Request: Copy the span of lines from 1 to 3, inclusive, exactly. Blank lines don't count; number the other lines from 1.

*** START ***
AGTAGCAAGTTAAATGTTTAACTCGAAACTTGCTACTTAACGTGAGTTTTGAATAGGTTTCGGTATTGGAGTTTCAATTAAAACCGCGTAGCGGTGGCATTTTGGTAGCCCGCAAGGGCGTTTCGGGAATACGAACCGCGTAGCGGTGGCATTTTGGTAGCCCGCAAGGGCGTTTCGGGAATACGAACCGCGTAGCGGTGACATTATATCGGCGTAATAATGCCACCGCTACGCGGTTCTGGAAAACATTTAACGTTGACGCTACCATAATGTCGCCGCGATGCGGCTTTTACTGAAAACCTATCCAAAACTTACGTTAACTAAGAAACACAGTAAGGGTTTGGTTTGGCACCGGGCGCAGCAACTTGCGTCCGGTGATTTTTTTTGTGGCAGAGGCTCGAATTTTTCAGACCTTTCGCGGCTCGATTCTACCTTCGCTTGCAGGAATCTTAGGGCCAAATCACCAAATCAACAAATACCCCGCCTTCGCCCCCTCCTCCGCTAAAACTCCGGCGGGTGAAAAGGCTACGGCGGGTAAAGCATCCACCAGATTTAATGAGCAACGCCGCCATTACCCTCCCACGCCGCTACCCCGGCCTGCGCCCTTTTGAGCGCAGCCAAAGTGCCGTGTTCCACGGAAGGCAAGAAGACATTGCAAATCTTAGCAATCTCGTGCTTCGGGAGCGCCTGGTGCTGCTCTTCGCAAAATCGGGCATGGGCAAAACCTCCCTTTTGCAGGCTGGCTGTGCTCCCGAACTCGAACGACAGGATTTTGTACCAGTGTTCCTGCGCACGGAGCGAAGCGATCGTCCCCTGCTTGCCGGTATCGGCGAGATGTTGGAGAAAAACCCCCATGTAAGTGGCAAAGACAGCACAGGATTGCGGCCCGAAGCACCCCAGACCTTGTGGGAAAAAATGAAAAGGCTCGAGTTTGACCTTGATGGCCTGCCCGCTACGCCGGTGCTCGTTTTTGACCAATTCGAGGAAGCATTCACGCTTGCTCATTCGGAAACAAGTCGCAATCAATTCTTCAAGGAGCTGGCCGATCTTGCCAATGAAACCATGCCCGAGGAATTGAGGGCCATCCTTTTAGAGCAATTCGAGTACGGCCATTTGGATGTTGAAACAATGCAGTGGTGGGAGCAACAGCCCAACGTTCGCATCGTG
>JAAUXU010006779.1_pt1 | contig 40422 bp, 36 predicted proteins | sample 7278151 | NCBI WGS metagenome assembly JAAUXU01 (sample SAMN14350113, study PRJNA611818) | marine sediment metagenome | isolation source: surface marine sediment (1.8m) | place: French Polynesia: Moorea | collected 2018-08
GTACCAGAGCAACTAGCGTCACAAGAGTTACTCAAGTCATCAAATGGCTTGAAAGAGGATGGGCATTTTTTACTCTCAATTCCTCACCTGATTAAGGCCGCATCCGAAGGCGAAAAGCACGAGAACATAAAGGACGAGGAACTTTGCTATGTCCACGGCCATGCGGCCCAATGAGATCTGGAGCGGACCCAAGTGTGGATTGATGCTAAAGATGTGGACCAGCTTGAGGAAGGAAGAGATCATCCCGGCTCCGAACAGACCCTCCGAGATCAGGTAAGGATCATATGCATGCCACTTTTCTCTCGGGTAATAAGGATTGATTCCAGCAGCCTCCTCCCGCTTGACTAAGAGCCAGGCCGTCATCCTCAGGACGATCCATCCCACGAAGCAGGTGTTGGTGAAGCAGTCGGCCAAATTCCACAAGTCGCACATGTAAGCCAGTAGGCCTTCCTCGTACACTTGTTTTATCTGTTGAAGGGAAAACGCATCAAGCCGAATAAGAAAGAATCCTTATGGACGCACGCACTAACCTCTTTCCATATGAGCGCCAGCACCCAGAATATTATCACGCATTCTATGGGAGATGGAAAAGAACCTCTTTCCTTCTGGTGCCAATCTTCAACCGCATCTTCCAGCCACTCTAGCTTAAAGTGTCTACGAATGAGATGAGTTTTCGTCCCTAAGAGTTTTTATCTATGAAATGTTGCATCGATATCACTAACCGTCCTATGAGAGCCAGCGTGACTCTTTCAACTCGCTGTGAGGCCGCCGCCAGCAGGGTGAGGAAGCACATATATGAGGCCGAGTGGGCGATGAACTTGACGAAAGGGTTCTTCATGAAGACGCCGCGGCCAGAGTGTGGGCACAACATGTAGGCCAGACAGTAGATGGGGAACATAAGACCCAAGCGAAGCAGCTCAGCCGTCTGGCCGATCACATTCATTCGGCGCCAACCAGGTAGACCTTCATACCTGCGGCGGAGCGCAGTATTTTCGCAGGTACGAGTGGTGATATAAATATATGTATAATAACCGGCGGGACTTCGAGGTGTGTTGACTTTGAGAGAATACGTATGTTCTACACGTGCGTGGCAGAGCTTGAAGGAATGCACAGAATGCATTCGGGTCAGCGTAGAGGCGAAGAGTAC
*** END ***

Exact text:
AGTAGCAAGTTAAATGTTTAACTCGAAACTTGCTACTTAACGTGAGTTTTGAATAGGTTTCGGTATTGGAGTTTCAATTAAAACCGCGTAGCGGTGGCATTTTGGTAGCCCGCAAGGGCGTTTCGGGAATACGAACCGCGTAGCGGTGGCATTTTGGTAGCCCGCAAGGGCGTTTCGGGAATACGAACCGCGTAGCGGTGACATTATATCGGCGTAATAATGCCACCGCTACGCGGTTCTGGAAAACATTTAACGTTGACGCTACCATAATGTCGCCGCGATGCGGCTTTTACTGAAAACCTATCCAAAACTTACGTTAACTAAGAAACACAGTAAGGGTTTGGTTTGGCACCGGGCGCAGCAACTTGCGTCCGGTGATTTTTTTTGTGGCAGAGGCTCGAATTTTTCAGACCTTTCGCGGCTCGATTCTACCTTCGCTTGCAGGAATCTTAGGGCCAAATCACCAAATCAACAAATACCCCGCCTTCGCCCCCTCCTCCGCTAAAACTCCGGCGGGTGAAAAGGCTACGGCGGGTAAAGCATCCACCAGATTTAATGAGCAACGCCGCCATTACCCTCCCACGCCGCTACCCCGGCCTGCGCCCTTTTGAGCGCAGCCAAAGTGCCGTGTTCCACGGAAGGCAAGAAGACATTGCAAATCTTAGCAATCTCGTGCTTCGGGAGCGCCTGGTGCTGCTCTTCGCAAAATCGGGCATGGGCAAAACCTCCCTTTTGCAGGCTGGCTGTGCTCCCGAACTCGAACGACAGGATTTTGTACCAGTGTTCCTGCGCACGGAGCGAAGCGATCGTCCCCTGCTTGCCGGTATCGGCGAGATGTTGGAGAAAAACCCCCATGTAAGTGGCAAAGACAGCACAGGATTGCGGCCCGAAGCACCCCAGACCTTGTGGGAAAAAATGAAAAGGCTCGAGTTTGACCTTGATGGCCTGCCCGCTACGCCGGTGCTCGTTTTTGACCAATTCGAGGAAGCATTCACGCTTGCTCATTCGGAAACAAGTCGCAATCAATTCTTCAAGGAGCTGGCCGATCTTGCCAATGAAACCATGCCCGAGGAATTGAGGGCCATCCTTTTAGAGCAATTCGAGTACGGCCATTTGGATGTTGAAACAATGCAGTGGTGGGAGCAACAGCCCAACGTTCGCATCGTG
>JAAUXU010006779.1_pt1 | contig 40422 bp, 36 predicted proteins | sample 7278151 | NCBI WGS metagenome assembly JAAUXU01 (sample SAMN14350113, study PRJNA611818) | marine sediment metagenome | isolation source: surface marine sediment (1.8m) | place: French Polynesia: Moorea | collected 2018-08
GTACCAGAGCAACTAGCGTCACAAGAGTTACTCAAGTCATCAAATGGCTTGAAAGAGGATGGGCATTTTTTACTCTCAATTCCTCACCTGATTAAGGCCGCATCCGAAGGCGAAAAGCACGAGAACATAAAGGACGAGGAACTTTGCTATGTCCACGGCCATGCGGCCCAATGAGATCTGGAGCGGACCCAAGTGTGGATTGATGCTAAAGATGTGGACCAGCTTGAGGAAGGAAGAGATCATCCCGGCTCCGAACAGACCCTCCGAGATCAGGTAAGGATCATATGCATGCCACTTTTCTCTCGGGTAATAAGGATTGATTCCAGCAGCCTCCTCCCGCTTGACTAAGAGCCAGGCCGTCATCCTCAGGACGATCCATCCCACGAAGCAGGTGTTGGTGAAGCAGTCGGCCAAATTCCACAAGTCGCACATGTAAGCCAGTAGGCCTTCCTCGTACACTTGTTTTATCTGTTGAAGGGAAAACGCATCAAGCCGAATAAGAAAGAATCCTTATGGACGCACGCACTAACCTCTTTCCATATGAGCGCCAGCACCCAGAATATTATCACGCATTCTATGGGAGATGGAAAAGAACCTCTTTCCTTCTGGTGCCAATCTTCAACCGCATCTTCCAGCCACTCTAGCTTAAAGTGTCTACGAATGAGATGAGTTTTCGTCCCTAAGAGTTTTTATCTATGAAATGTTGCATCGATATCACTAACCGTCCTATGAGAGCCAGCGTGACTCTTTCAACTCGCTGTGAGGCCGCCGCCAGCAGGGTGAGGAAGCACATATATGAGGCCGAGTGGGCGATGAACTTGACGAAAGGGTTCTTCATGAAGACGCCGCGGCCAGAGTGTGGGCACAACATGTAGGCCAGACAGTAGATGGGGAACATAAGACCCAAGCGAAGCAGCTCAGCCGTCTGGCCGATCACATTCATTCGGCGCCAACCAGGTAGACCTTCATACCTGCGGCGGAGCGCAGTATTTTCGCAGGTACGAGTGGTGATATAAATATATGTATAATAACCGGCGGGACTTCGAGGTGTGTTGACTTTGAGAGAATACGTATGTTCTACACGTGCGTGGCAGAGCTTGAAGGAATGCACAGAATGCATTCGGGTCAGCGTAGAGGCGAAGAGTAC